Boomers Aren’t Saving Music Subscriptions Anytime Soon

As growth in the number of paid music streaming subscribers slows in the US, some have theorized that Baby Boomers are the key to unlocking more paying customers. 

It has become popular to talk about Baby Boomers as the saviors for the next wave of growth in music streaming subscriptions. This notion started after analysts latched on to the low levels of subscription penetration for Boomers which was described in various research reports. Here is similar data from MusicWatch’s Annual Music Study, and it too shows that Boomers are woefully under-represented when it comes to paying for music streaming subscriptions. Considering there are 52 million internet using Boomers in the US, and only about 16%, or 8 million, pay for a subscription, you’d have to agree that there’s a lot of unplowed territory among this age group. Of course, it is Boomers who pride themselves as modern music’s “greatest generation”. If you could convince close to half to pay for an on-demand service, that would grow the US subscriber base by 20 percent. After reading multiple articles about the potential of Boomers, I envisioned Tim, Lyor and Daniel racing to make media buys on the CBS Evening News- right next to remedies for arthritis, psoriasis, and persistent Gerd.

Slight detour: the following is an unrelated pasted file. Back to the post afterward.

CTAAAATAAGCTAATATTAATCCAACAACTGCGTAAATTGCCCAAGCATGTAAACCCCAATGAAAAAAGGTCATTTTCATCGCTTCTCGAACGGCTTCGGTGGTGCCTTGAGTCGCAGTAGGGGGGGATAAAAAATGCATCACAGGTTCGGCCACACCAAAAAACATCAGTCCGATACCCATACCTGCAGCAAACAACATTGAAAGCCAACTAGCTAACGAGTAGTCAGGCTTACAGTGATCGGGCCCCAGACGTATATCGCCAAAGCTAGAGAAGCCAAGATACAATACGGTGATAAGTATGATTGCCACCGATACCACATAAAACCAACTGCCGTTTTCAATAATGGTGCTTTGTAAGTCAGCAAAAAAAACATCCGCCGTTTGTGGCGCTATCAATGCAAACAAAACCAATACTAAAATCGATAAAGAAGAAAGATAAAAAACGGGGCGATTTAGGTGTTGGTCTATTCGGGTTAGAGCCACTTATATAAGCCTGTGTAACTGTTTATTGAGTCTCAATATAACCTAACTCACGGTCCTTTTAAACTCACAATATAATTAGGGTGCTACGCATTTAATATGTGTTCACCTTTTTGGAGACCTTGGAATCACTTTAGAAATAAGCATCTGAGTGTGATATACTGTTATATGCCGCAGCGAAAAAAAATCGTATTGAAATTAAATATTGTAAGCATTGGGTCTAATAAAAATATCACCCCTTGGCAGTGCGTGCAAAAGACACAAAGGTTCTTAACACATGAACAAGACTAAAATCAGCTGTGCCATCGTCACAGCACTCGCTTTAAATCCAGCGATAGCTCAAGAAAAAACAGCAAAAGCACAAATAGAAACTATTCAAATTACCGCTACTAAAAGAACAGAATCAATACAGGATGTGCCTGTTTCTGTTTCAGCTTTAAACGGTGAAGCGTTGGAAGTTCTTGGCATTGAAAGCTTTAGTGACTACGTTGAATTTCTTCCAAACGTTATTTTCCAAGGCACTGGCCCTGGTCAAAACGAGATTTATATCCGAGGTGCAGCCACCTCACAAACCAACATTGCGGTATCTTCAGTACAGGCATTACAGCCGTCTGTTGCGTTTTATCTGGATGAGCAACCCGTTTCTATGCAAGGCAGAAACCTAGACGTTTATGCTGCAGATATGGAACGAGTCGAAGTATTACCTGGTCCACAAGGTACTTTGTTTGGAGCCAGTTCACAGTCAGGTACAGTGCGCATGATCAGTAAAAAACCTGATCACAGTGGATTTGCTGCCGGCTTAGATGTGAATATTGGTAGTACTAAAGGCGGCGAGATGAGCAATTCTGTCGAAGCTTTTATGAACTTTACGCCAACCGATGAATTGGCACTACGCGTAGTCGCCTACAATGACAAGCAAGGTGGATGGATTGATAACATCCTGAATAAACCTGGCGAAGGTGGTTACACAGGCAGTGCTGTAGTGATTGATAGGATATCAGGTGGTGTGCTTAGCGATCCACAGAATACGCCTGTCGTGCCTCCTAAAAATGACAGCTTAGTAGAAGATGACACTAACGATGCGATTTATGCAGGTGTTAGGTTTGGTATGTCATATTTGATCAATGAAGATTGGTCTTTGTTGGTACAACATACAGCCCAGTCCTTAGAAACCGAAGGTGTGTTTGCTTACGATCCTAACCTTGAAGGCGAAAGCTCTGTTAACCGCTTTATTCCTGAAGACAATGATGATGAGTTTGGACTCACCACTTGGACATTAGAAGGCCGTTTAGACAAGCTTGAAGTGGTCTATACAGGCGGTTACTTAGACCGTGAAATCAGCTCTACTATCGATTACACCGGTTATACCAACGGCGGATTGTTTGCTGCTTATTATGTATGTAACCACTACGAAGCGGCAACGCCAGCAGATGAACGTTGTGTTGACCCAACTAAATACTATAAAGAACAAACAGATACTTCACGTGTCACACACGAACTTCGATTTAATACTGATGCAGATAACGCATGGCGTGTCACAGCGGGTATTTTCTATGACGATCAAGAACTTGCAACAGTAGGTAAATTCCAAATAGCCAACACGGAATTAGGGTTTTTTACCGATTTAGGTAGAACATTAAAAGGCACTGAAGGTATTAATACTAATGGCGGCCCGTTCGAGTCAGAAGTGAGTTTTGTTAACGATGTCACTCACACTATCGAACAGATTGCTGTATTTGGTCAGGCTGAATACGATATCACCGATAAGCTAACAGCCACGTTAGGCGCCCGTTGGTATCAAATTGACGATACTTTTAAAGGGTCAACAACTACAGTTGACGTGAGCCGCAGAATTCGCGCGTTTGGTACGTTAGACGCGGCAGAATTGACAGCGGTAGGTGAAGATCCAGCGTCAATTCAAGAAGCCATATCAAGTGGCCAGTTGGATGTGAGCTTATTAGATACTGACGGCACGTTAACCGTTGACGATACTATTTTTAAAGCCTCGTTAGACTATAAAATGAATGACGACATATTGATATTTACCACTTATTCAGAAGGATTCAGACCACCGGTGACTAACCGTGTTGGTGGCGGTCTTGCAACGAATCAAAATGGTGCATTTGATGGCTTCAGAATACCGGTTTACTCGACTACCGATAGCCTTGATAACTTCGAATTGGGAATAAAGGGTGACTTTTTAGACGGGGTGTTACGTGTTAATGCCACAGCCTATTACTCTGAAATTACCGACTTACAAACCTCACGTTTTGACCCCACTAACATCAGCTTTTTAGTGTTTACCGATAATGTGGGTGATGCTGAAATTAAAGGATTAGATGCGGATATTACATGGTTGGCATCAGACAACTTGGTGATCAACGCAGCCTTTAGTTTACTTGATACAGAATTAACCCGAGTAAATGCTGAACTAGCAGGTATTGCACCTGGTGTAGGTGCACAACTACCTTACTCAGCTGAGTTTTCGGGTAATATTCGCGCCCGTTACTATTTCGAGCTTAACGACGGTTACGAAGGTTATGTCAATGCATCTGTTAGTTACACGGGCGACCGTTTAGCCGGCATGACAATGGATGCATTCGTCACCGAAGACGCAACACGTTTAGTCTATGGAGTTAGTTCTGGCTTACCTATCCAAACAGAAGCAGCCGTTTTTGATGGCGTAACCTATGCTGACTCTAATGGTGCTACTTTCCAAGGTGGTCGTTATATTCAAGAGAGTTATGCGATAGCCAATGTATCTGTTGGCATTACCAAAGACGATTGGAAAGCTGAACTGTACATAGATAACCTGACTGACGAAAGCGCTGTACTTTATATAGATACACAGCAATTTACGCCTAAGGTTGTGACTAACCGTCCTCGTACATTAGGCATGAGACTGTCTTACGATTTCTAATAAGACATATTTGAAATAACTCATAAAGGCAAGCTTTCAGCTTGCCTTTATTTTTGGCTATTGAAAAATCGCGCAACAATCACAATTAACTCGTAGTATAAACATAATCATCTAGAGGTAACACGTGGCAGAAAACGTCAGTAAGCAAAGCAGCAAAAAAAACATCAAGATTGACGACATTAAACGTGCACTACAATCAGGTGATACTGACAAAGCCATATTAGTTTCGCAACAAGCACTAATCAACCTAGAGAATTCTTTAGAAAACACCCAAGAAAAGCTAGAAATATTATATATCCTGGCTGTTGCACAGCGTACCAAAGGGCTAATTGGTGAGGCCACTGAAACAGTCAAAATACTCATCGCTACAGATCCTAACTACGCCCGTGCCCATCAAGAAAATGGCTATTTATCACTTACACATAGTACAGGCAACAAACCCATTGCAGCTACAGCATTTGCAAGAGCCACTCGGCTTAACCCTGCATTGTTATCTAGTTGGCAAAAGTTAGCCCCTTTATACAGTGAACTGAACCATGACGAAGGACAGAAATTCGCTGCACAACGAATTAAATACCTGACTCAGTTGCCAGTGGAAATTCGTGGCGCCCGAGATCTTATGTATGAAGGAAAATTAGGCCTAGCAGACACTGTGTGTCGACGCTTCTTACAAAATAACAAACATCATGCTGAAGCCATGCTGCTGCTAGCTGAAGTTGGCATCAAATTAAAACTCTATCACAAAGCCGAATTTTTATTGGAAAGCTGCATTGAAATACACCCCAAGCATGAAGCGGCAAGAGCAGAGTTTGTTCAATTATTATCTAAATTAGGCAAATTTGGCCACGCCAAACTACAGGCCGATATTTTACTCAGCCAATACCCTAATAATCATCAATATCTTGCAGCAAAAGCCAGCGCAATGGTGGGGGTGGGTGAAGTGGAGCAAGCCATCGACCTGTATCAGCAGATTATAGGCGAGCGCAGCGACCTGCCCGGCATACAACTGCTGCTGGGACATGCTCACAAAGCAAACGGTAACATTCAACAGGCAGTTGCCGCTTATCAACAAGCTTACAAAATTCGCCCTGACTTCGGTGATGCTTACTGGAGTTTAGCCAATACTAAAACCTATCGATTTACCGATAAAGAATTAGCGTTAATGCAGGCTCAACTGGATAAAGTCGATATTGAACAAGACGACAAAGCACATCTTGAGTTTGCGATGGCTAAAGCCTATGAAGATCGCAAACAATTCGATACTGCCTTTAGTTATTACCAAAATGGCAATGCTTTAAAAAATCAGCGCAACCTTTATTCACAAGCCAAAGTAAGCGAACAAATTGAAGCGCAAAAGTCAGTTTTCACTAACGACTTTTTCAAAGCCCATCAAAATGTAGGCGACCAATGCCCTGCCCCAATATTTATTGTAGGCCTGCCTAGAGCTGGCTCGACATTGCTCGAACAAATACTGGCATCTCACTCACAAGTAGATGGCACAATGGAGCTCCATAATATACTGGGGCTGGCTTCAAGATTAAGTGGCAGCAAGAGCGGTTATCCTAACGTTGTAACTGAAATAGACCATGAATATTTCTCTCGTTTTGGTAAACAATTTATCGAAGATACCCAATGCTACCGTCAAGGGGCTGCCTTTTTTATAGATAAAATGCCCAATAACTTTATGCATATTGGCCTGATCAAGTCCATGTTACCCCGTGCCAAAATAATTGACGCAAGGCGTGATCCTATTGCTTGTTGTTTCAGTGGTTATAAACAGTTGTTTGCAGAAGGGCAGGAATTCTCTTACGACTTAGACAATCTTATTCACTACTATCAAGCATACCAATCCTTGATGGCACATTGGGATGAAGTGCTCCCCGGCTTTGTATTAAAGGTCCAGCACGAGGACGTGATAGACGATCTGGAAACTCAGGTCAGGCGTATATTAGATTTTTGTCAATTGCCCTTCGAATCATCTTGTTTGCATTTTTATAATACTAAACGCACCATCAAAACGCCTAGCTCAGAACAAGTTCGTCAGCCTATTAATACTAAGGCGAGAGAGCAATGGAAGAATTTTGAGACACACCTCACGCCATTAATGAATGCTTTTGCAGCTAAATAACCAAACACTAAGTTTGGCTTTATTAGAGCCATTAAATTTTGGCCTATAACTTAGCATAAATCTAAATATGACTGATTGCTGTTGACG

Bursting the Bubble. The penetration data tells a story, but only a small part. In the MusicWatch studies we went a few steps further. We asked whether non-payers were at all interested in paying for a music subscription. As the graph below illustrated, Boomers woefully underperform when it comes to likelihood to convert. Only ten percent indicated they were likely to pay to subscribe to an audio service in the coming year. We know from experience that, when push comes to shove, many of these so-called likely subscribers won’t actually sign up.

Good is Good Enough. The reasons why Boomers are not interested in paying for an audio subscription are straightforward. They are satisfied with radio, which many still use to listen to music. They are satisfied with their collections of CDs and downloads, which many still listen to. They are satisfied with the available ad-supported streaming options, and the commercials don’t bother them too much. Or they simply don’t listen to music enough to see value in the monthly fee.

Who then? Deeper analysis shows that mining the younger demographic would provide a greater return on investment than trying to convince Baby Boomers to pay. As the chart above shows, the younger demographic has a large proportion who still do not pay, and the likelihood of converting them is much better.

Are Boomers A Lost Cause? Not necessarily. Boomers have shown a willingness to pay for subscriptions, just not the on-demand type. They subscribe to Amazon Prime and listen to Prime Music. They are 50 percent more likely to have a SiriusXM subscription than an on-demand subscription. In addition to music, Sirius offers a plethora of content including news, sports and curated channels that appeals to older (and younger) listeners. Perhaps attracting Boomers means a content play. Perhaps it is a pricing play. Would a tiered pricing scheme appeal to the more casual music listener? Three out of four Boomers now stream music. It’s worth a look to see how more could be converted to paid subscribers. But it is highly unlikely they will change the growth trajectory of subscriptions  in the short term.

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